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Last year’s Payton Jordan 10,000m came down to the final 200 meters with Mo Ahmed, Patrick Tiernan, and Shadrack Kipchirchir all in contention for the victory in Palo Alto, California. Tiernan accelerated around the final curve and raced to the finish in 27:29.80, holding off Ahmed in the homestretch. Kipchirchir didn’t have the closing speed to keep pace, taking third in 27:32.18.
The time was a personal best for Kipchirchir, but also a hard reminder that in order to win consistently at the highest level, he would need to improve his finishing kick.
And improve he did.
In August, Kipchirchir ran a massive personal best at the 2017 World Championships of 27:07.55. When the 2018 indoor season rolled around, it was clear that Kipchirchir had honed his speed, running personal bests in the mile and 3000m. He won the 3000m at the Millrose Games in a sprint finish.
In other words, the closing speed that was once a liability is now an asset. He enters this year’s edition of the meet as the favorite, not just because of his ability to grind out solid splits for 25 laps, but because he has the ability to do what Tiernan and Ahmed did to him last year: finish off opponents in the final lap.
Thursday night will be Kipchirchir’s outdoor debut on the track, and there’s every reason to think he will keep his momentum going. He’s stated that his goal is run the American record, but with the first 5000m split scheduled for 13:45 pace (Paul Chelimo might be one of the rabbits for the 5000m) that doesn’t look to be in play in Palo Alto. It is, however, an opportunity for a good race with plenty of competitors in the field capable of running under 28 minutes.
Osako, Heath Lead The Challengers
The 2:07 marathoner, 27:38 10,000m runner Suguru Osako looks like the biggest threat to Kipchirchir. Osako has been leaning more toward the longer distances of late, but he has run two 5000s this season. In that dramatic finish at the Bryan Clay Invitational between Isaac Kimeli and Evan Jager, Osako placed third in 13:29.11. He doesn’t have the closing speed to threaten Kipchirchir, but if he is able to run near his personal best he should be in the mix in the last mile.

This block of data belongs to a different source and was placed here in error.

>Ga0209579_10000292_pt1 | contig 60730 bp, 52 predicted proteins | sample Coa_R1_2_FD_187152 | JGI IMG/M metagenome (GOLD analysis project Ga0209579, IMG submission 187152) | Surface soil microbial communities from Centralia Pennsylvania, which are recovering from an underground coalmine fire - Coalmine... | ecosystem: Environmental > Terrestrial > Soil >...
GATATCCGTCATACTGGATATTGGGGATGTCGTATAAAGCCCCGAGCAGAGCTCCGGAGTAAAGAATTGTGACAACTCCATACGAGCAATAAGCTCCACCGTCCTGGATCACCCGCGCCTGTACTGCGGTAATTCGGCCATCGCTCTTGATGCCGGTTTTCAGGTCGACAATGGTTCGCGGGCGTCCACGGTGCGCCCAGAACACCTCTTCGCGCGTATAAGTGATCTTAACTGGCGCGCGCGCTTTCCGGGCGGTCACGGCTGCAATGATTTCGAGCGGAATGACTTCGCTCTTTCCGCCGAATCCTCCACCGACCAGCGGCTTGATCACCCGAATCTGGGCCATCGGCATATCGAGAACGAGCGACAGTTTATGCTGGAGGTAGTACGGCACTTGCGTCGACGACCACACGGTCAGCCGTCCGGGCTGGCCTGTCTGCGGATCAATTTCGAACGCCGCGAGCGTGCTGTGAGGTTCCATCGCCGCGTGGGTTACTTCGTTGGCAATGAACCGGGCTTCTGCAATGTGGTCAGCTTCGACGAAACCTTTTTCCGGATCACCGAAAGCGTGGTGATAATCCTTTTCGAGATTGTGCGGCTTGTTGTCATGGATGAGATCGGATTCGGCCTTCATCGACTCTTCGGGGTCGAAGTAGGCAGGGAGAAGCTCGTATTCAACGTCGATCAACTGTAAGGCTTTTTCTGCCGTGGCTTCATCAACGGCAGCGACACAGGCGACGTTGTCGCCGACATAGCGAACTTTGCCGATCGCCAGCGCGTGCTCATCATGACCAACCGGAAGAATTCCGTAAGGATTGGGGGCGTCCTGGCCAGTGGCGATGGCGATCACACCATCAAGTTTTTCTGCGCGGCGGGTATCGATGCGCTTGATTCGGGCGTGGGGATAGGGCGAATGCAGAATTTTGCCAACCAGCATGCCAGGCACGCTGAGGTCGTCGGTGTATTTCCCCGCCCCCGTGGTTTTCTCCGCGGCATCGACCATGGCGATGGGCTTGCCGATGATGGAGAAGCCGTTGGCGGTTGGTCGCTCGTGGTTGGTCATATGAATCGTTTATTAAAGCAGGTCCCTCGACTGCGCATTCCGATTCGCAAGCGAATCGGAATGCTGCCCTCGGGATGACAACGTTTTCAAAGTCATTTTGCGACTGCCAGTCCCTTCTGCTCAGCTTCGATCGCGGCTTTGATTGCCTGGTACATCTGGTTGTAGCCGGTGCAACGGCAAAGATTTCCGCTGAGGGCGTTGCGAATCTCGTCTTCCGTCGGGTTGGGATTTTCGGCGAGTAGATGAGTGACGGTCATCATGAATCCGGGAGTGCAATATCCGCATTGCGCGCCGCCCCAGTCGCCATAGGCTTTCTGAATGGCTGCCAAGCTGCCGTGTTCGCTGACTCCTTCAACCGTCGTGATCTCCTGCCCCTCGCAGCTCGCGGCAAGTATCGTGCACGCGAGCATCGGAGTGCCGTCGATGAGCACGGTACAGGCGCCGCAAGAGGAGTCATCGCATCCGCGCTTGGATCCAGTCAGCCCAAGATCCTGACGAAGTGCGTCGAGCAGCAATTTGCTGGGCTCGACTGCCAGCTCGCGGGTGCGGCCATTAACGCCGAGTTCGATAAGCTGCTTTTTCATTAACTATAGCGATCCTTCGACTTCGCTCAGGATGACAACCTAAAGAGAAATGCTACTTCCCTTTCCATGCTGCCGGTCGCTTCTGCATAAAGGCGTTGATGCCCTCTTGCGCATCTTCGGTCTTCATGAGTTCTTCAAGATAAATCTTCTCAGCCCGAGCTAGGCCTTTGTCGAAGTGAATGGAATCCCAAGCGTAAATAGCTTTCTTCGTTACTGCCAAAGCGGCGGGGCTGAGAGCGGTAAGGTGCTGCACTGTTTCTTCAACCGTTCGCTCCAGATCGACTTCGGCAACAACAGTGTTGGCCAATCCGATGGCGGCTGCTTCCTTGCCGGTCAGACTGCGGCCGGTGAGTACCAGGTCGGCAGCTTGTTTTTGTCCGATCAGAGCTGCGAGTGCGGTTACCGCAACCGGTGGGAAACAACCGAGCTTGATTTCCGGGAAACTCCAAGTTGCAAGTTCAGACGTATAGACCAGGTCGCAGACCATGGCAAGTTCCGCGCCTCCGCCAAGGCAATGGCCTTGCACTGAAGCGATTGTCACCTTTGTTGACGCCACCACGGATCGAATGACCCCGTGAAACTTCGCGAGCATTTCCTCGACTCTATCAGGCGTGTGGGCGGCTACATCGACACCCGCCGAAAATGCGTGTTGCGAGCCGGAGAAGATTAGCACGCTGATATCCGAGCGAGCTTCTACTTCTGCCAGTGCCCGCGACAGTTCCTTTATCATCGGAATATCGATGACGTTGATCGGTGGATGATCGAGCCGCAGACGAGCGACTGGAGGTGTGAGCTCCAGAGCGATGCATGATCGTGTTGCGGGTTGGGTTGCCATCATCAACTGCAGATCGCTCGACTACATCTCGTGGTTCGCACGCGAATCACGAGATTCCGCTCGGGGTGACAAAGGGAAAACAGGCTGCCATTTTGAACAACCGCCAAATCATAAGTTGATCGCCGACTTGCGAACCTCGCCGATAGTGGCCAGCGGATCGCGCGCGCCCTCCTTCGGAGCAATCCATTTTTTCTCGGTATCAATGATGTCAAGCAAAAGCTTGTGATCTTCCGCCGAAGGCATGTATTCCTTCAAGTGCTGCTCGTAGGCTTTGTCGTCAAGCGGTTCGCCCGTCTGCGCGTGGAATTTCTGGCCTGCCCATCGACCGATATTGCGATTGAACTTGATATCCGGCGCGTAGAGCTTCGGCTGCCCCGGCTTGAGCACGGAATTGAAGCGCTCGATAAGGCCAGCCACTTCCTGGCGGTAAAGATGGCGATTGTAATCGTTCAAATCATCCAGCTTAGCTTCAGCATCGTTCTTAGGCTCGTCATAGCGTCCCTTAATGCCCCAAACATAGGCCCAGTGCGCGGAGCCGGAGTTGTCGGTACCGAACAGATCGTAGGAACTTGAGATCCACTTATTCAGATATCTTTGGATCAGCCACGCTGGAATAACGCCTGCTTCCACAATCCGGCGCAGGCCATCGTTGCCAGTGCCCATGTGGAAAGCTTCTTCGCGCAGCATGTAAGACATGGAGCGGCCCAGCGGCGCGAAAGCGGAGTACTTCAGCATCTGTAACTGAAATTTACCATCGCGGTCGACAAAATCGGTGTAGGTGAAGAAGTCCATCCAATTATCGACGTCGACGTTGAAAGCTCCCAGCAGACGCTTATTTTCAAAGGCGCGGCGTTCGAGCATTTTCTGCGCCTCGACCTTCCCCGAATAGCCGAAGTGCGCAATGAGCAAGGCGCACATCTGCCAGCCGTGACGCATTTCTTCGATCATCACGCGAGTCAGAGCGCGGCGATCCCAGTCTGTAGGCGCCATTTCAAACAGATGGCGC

Perhaps the most intriguing entrant is Garrett Heath. The 32-year-old is debuting at the distance after experiencing success in the mid-distances. Heath also has a habit of always making himself a factor in a race, whether it is on the road, track, or cross country course. This year he finished seventh in the Millrose Games 3000m and sixth at the U.S. indoor championships in the same event.
His ability in cross country and his 5000m personal best (13:16.31) point to his potential in the 10,000m. In his first attempt at the distance he will have a tough field to contend with, but he will also have perfect weather and perfect competition in his first 25-lap voyage.
Baxter, Day, Linkletter Race For Top Collegiate Honors
There is also a heavy presence of collegians in the race who are looking to lock up qualifying marks for the NCAA meet and, perhaps, move up the all-time list. Northern Arizona’s Matthew Baxter and Tyler Day are both entered. The duo finished second and third at the 2017 NCAA Cross Country Championships in November, leading the Lumberjacks to an NCAA title.
This past winter, Baxter took 11th in 3000m at the NCAA indoor championships. But he’s on firmer ground in the longer distance so look for him lead the collegiate contingent and take a big chunk off his personal best of 28:48. Two weeks ago at the Bryan Clay Invitational, Baxter ran 13:31, the fastest time in the NCAA this year.
Day is just a sophomore and redshirted the indoor season. He set outdoor personal bests in the 1500m and 5000m this spring and, like Baxter, is well-positioned for a PR.
Rory Linkletter of BYU will look to break up the NAU stronghold. He placed sixth indoors in the 5000m and placed third at the Mt.SAC Invitational two weeks ago with a lifetime best of 13:37.98. Fellow BYU Cougar Connor McMillan ran just behind Linkletter at Mt. SAC and has a personal best of 29:13 in the 10,000m.
Don’t Forget About...
Mauricio Gonzalez soloed a 28:13 at the San Francisco State Distance Carnival. Running that fast by yourself is worthy of a mention and makes you wonder what he will do when he has some company.
Luis Ostos Cruz set the Peruvian record in this meet last year, running 27:53 to take seventh place. For the United States, Scott Fauble placed fifth at the BAA 5K in April and was eighth at the U.S. cross country championships. Noah Droddy has a personal best of 28:22 and ran 1:02:34 at the Houston Half Marathon in January.
Don't forget to catch the 2018 Payton Jordan Invitational LIVE on FloTrack tomorrow night.